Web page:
The logic here is that at the end of the writing year you’ll have produced plenty of material, and at least a fraction of this material must be usable, editable, in order to be publishable. (Lots of -ables!) Because out of 52 stories, yeah, you’d think a few would turn out to be real gems.
Last year I set out to take such advice because I couldn’t imagine being my age and churning out enough writing daily to produce a first draft in the time I would like to – which is a year. And though my would-be novel-ish project is nowhere near as complicated as a book like Cloud Atlas, I baulk when an author like David Mitchell talks about writing hours:
‘I could probably do ten if I had them, but I’ve got two young children, so I can either be a halfway decent dad or I can be a writer who writes all day. I can’t really be both. As things stand, I might clock in three hours on a poor day, and six or seven on a productive day.’
– yeesh! Ten hours if you could?! For me, three hours is a good day. Ha! It makes me realise how I’ve really gotta up my ante.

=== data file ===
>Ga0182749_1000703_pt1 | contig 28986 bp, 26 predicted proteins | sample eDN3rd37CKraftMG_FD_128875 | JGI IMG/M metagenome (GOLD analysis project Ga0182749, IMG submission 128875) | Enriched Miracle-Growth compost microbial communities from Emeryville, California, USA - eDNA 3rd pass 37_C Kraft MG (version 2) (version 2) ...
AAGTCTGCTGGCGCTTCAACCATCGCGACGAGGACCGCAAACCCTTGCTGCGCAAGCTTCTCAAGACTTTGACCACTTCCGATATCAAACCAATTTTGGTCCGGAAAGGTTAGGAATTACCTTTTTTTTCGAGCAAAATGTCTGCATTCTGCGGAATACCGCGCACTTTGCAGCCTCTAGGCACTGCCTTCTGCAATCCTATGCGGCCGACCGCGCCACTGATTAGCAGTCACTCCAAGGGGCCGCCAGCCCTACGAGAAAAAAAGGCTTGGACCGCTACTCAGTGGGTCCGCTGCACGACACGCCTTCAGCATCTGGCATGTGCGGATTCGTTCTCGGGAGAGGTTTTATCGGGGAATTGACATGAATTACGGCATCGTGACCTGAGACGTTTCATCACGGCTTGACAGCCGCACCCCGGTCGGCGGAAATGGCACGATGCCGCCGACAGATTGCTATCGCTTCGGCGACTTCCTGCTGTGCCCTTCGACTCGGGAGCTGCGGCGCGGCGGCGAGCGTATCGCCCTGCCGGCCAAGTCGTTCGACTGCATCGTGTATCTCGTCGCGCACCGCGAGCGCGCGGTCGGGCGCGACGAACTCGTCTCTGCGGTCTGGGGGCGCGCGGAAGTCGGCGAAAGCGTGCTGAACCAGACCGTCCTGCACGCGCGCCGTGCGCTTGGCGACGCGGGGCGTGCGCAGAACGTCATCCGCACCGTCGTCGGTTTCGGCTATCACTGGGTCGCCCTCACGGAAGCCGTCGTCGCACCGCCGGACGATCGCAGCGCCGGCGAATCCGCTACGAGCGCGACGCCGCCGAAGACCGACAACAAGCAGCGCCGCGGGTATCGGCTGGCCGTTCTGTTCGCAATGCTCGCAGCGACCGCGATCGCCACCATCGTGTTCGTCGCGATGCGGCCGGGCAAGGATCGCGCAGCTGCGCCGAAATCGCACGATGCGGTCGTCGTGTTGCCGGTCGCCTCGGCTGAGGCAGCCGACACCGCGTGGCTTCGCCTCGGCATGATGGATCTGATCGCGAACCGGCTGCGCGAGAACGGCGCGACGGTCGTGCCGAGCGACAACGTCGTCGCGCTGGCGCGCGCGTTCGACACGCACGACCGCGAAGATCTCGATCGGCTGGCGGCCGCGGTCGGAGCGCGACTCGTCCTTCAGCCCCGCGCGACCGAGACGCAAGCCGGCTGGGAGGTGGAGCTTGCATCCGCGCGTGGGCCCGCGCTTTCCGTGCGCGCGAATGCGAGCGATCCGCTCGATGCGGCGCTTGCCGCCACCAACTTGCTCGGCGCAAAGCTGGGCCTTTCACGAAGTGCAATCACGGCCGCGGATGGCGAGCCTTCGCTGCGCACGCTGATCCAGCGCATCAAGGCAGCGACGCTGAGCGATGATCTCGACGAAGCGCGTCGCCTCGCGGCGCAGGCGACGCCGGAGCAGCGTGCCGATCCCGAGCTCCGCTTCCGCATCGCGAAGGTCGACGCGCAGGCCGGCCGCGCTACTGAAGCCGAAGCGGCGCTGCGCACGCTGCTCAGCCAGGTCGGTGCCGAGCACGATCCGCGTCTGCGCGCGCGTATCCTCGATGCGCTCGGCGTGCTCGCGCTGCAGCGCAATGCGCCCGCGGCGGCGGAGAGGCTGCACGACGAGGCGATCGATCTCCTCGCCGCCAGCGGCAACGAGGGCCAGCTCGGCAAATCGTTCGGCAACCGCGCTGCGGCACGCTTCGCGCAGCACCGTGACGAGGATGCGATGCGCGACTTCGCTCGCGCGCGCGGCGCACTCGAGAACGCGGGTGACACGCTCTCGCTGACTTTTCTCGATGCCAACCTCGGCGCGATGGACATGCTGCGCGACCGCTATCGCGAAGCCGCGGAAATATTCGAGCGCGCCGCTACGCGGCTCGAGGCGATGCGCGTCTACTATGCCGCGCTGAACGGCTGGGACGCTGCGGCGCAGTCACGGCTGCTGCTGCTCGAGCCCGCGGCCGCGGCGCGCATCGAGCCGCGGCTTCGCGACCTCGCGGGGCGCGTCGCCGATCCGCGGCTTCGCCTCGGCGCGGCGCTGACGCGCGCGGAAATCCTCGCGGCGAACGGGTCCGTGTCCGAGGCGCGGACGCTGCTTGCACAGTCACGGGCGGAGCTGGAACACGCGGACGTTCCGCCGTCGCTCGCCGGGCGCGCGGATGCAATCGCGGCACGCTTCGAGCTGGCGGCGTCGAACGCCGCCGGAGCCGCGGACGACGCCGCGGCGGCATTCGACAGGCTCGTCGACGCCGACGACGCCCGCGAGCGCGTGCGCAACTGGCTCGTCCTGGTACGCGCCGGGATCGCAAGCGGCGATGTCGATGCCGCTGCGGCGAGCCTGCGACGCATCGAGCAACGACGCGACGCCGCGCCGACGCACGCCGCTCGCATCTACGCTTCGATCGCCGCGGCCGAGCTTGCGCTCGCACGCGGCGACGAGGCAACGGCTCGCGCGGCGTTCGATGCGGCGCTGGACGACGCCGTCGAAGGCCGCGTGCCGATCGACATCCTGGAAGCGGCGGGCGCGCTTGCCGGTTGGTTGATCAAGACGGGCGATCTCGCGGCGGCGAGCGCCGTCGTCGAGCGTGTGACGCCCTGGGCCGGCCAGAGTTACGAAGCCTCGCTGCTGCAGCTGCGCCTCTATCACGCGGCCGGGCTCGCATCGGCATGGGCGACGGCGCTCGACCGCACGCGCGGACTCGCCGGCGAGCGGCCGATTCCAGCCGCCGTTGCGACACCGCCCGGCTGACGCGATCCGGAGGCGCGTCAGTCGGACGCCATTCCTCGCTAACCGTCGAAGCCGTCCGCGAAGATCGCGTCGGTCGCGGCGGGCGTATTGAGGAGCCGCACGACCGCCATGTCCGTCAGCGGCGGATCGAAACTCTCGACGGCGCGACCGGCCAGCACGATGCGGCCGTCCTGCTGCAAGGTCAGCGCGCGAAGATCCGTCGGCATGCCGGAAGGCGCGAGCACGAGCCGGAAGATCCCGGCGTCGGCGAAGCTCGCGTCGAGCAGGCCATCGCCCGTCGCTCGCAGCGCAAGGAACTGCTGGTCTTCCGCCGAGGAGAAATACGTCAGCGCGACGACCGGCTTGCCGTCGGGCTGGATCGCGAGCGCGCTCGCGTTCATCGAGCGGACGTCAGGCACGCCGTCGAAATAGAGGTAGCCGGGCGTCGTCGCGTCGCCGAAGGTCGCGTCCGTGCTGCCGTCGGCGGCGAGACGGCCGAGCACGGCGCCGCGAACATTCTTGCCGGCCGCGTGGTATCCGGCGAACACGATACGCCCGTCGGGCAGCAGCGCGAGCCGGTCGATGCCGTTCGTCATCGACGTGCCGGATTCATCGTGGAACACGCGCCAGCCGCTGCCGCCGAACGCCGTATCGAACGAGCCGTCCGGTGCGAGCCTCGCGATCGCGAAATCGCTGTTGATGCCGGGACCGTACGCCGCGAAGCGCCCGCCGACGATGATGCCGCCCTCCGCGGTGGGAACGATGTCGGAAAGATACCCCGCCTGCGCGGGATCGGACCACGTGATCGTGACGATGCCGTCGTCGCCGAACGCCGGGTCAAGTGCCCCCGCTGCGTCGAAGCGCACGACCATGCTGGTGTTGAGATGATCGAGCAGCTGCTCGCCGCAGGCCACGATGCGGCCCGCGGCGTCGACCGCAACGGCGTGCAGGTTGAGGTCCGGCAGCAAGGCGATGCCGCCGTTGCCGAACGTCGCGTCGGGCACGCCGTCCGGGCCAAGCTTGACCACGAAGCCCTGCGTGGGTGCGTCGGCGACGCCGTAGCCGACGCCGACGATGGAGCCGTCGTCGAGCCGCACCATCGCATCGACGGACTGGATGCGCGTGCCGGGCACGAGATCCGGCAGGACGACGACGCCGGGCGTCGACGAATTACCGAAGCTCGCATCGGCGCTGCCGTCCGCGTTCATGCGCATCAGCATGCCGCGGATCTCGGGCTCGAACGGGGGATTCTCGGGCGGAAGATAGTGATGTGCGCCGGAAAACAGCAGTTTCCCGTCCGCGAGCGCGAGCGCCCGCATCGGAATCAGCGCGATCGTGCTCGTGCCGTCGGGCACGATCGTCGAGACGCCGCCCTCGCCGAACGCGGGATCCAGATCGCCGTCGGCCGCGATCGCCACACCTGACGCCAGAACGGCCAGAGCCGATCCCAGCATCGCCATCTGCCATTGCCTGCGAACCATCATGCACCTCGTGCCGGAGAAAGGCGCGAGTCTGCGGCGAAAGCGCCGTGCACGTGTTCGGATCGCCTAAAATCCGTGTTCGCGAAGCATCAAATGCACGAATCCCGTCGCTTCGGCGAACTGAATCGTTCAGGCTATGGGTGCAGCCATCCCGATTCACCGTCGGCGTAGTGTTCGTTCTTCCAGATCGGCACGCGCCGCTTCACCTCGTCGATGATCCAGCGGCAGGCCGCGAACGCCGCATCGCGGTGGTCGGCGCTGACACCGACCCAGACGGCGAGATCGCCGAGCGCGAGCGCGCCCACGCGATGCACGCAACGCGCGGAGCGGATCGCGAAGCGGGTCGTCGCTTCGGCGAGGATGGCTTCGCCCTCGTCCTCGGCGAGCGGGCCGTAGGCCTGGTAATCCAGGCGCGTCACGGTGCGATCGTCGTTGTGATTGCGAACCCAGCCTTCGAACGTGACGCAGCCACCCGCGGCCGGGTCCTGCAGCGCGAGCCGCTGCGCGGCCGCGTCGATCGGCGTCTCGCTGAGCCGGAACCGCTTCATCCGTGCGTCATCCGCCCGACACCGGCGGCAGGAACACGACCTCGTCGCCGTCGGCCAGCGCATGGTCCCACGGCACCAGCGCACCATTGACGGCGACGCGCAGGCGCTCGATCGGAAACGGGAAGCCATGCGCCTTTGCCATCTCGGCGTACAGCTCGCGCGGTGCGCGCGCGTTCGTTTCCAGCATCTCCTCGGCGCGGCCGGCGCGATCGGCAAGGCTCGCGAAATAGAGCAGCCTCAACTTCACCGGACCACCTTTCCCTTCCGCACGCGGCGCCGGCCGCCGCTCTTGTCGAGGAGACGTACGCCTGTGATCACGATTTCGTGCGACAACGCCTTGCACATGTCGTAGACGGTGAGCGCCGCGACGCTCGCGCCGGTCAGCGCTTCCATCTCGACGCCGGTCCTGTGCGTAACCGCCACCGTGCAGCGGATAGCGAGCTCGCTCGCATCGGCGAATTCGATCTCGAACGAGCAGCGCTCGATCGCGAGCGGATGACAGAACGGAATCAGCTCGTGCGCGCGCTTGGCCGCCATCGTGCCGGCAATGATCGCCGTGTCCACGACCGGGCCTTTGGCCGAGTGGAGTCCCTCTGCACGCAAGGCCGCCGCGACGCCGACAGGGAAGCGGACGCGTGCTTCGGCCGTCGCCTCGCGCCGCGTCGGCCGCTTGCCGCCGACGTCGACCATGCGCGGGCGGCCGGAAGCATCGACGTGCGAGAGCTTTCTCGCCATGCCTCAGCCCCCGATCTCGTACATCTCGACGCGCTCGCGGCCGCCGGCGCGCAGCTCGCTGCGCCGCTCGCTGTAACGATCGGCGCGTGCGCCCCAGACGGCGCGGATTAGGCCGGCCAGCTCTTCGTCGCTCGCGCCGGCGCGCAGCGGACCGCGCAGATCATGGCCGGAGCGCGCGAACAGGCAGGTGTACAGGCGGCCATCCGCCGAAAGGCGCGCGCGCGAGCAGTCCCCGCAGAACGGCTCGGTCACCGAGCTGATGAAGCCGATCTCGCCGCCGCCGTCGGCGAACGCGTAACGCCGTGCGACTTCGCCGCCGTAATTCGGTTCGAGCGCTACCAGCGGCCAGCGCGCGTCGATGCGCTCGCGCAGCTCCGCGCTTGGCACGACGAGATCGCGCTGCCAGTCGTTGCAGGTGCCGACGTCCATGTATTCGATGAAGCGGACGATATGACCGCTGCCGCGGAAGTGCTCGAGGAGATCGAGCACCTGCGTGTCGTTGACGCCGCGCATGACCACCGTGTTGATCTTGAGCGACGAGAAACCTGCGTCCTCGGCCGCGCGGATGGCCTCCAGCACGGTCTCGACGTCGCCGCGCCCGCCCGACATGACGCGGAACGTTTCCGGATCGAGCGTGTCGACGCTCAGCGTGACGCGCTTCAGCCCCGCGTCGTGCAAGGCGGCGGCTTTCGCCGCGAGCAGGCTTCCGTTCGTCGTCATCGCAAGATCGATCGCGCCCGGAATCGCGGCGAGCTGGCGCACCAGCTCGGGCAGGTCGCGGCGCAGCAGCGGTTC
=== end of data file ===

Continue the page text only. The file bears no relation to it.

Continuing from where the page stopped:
So it’s obvious why I wanted to follow Bradbury’s advice. I’d wind up with more material that way, I thought. But a couple weeks in, a near-complete short story just wasn’t reaching completion. I couldn’t pinpoint the ending because I wanted to keep ‘fleshing it out.’ The next week, I had a dream which provided a substantial idea for a new story, and decided to keep on with the previous week’s story at the same time. But then these stories turned out to feel connected, even though they were very different; magnetic strands of something I could feel would turn out to be one big short story.
It turned out there was more to both, and a third strand to come in a couple weeks later. By then I was ignoring the weekly story endeavour. I had already written beyond the scope of a short story, and then, more than what makes up your average novella.
Does it matter that the short story deal failed? It’s a wonderful swing of luck or fortune, I think, that an idea blossomed so pervasively, incorporating three different concepts lurking in mind, driving me to create so much material on a regular basis that I do feel, if I work as hard as possible on my actual writing, could be a viable piece of work.